In Lake Mendota, an explosion of Zebra Mussels


From the Center for Limnology blog, Adam Hintertheur.

Somewhere along the way, someone lost a pair of Oakley sunglasses. Maybe they were blown off on a full-throttle boat ride. Or slipped from a shirt pocket while wrestling a fish on board. Whatever the cause, the sleek, black glasses with the reflective lenses sank eight meters (about 24 feet) and settled on top of the soft, silty floor of Lake Mendota.

Which is where Center for Limnology graduate student, Mike Spear, found them. Except the Zebra Mussels got to them first.

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Photo from the Center for Limnology blog

Seeing how the invasive mollusks colonized a pair of sunglasses shows just how much their population has grown since zebra mussels were first detected in the lake in the fall of 2015.

“Last June zebra mussel density off the Hasler Lab dock was five per square meter,” said Spear. We haven’t quantified this year’s numbers yet, but it’s got to be thousands [per square meter]. I mean, you pick up a rock and there’s hundreds on that single rock.”

CFL researchers led by Spear have been documenting the mussels’ invasion. For the past few summers, Spear and a team of undergraduate students climb into their scuba gear and head to three sites in Lake Mendota, where they take transects at different depths – laying a quadrat (essentially a large, square hula hoop) on the lake bed, counting any zebra mussels within its meter-squared radius.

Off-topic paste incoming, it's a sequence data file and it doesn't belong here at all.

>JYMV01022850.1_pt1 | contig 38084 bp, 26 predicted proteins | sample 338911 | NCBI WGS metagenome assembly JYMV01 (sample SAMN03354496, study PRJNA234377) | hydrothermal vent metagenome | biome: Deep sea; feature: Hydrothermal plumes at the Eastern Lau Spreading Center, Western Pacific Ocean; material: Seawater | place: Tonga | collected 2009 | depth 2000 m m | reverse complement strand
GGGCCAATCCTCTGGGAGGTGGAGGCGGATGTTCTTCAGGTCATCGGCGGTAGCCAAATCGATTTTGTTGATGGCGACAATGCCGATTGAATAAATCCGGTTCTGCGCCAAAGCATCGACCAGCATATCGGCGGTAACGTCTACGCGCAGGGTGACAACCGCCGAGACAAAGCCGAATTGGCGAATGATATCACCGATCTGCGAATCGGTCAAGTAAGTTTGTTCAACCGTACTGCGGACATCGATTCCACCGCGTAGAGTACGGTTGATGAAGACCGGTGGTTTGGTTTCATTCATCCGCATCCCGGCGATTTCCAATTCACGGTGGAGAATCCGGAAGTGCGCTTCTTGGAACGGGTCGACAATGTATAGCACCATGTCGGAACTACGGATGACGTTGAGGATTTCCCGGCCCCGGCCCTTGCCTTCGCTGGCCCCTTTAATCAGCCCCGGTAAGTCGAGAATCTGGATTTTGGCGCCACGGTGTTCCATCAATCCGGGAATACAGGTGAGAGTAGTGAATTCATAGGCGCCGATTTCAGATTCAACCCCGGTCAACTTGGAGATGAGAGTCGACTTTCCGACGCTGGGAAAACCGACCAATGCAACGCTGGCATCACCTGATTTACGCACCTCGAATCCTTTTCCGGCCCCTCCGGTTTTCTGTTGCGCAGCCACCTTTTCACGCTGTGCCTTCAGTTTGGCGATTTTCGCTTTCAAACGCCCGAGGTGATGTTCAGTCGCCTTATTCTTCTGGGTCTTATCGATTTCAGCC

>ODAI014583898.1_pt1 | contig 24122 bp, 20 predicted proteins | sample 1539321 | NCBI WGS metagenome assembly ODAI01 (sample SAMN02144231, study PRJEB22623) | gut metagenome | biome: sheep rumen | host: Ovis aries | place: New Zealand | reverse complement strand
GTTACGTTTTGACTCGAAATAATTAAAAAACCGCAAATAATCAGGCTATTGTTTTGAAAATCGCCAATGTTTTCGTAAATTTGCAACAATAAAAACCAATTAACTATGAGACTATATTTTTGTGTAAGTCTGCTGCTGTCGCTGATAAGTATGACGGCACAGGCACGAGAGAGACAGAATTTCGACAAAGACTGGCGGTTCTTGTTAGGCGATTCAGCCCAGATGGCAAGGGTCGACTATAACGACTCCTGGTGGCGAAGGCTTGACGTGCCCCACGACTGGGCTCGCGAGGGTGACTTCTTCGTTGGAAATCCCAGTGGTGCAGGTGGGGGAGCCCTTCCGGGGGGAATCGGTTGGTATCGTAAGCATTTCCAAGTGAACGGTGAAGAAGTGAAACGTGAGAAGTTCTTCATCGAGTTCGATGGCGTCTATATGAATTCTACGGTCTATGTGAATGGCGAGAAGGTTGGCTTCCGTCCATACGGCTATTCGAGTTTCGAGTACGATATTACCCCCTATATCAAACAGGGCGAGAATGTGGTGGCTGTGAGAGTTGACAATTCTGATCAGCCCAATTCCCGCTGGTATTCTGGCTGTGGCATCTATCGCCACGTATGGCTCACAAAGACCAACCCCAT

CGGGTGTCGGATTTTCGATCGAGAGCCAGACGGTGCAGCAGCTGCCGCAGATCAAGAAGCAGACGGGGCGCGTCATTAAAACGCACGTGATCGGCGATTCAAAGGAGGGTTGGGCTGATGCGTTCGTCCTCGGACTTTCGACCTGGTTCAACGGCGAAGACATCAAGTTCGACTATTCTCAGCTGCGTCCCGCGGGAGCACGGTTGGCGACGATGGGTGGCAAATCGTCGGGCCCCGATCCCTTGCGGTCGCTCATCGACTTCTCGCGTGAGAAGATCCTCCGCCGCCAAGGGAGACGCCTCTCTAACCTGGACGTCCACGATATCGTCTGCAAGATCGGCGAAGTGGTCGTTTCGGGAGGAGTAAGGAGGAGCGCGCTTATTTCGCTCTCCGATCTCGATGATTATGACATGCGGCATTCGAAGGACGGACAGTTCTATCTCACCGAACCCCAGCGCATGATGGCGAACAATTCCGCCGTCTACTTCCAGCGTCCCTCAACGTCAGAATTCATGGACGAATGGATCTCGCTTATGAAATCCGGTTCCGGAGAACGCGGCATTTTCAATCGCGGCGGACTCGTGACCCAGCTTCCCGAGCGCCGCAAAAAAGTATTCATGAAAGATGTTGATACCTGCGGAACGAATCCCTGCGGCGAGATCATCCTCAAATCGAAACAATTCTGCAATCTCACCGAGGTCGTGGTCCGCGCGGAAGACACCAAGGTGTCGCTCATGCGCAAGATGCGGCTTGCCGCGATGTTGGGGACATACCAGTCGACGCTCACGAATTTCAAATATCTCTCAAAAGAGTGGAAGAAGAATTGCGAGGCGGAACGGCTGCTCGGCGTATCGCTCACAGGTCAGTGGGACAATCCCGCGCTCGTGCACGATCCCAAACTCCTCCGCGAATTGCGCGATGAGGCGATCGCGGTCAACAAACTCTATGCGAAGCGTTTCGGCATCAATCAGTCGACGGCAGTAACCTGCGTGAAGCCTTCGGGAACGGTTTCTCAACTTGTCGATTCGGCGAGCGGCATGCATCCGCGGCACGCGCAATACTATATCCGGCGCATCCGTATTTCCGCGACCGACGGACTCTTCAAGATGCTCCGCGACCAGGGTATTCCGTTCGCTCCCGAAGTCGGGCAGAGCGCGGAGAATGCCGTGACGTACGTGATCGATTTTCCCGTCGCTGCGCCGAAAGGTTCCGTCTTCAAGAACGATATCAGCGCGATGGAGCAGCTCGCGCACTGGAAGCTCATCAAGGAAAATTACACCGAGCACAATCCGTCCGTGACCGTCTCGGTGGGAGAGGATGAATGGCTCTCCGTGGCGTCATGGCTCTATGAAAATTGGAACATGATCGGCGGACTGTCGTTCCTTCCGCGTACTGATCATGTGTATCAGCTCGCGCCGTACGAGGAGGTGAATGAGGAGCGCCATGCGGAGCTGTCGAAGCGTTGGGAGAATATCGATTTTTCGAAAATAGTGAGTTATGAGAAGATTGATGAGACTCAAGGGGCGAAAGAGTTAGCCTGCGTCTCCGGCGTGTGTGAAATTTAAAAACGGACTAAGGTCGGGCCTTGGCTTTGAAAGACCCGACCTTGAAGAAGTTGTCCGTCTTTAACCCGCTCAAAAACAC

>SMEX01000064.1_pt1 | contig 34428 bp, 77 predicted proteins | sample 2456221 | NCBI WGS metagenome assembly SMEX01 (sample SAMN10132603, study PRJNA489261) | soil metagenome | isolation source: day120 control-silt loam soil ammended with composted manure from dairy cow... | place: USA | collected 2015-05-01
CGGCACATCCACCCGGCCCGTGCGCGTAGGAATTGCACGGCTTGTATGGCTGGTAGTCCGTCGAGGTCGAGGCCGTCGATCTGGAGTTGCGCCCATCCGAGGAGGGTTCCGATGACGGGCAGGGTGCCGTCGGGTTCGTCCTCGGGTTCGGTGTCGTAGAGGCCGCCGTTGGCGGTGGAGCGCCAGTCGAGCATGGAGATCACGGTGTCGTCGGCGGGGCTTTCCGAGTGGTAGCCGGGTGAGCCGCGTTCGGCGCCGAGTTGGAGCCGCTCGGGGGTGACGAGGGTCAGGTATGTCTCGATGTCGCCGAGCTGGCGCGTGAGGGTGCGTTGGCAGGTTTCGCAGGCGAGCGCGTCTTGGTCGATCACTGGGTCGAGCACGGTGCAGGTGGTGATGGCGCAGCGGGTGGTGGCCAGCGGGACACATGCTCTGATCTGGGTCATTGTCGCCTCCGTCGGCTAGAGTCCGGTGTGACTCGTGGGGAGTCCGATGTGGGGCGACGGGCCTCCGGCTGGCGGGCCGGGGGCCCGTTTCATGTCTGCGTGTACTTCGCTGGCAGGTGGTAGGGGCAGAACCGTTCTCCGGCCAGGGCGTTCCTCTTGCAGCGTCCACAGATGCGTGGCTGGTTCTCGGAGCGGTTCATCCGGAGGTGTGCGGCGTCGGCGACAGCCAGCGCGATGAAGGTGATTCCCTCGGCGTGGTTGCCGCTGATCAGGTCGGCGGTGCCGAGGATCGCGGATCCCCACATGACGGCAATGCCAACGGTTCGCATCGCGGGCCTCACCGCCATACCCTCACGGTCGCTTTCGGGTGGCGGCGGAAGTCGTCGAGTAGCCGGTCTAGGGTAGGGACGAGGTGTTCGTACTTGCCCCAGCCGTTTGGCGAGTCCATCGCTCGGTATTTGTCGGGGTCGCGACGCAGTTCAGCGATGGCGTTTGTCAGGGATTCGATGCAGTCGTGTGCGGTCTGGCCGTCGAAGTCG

According to Spear, only a year ago you could lay down a quadrat on the muddy lake floor and find nothing.

Zebra mussel larvae, called veligers, can only grow on hard surfaces and they don’t really swim, they sort of drift along with currents and hope to eventually settle on something hard enough to latch on to. And Lake Mendota doesn’t offer many hard surfaces, aside from its shores.

“But now, if there’s a snail shell that’s big enough, it’ll be colonized, a leaf with hard veins is colonized, even among this desert of silt,” said Spear. “So you have to think, if these veligers are settling randomly, for them to colonize these little tiny refuges among huge deserts of unsuitable substrate, they must just be raining down everywhere.”

Based on data Spear and his crew collected last year, a high number of tiny little zebra mussel larvae isn’t that surprising, but seeing it in action is still almost hard to believe.

“We’re having to re-imagine how we’re going to sample,” Spear said. “That’s how much this changes things. We have to throw our sampling routines out the window because it’s changed so much, it’s not feasible to do the same thing anymore. Now we’re going to have to get paint scrapers and underwater suction to try and get the samples we need. It’s crazy.”

The Center for Limnology blog will be posting updates on the Zerba Mussel research as the summer progresses, so stay tuned in for more information. Next week the CFL will tackle the first impact of a mussel invasion- algae.

Header image from Adam Hintertheur.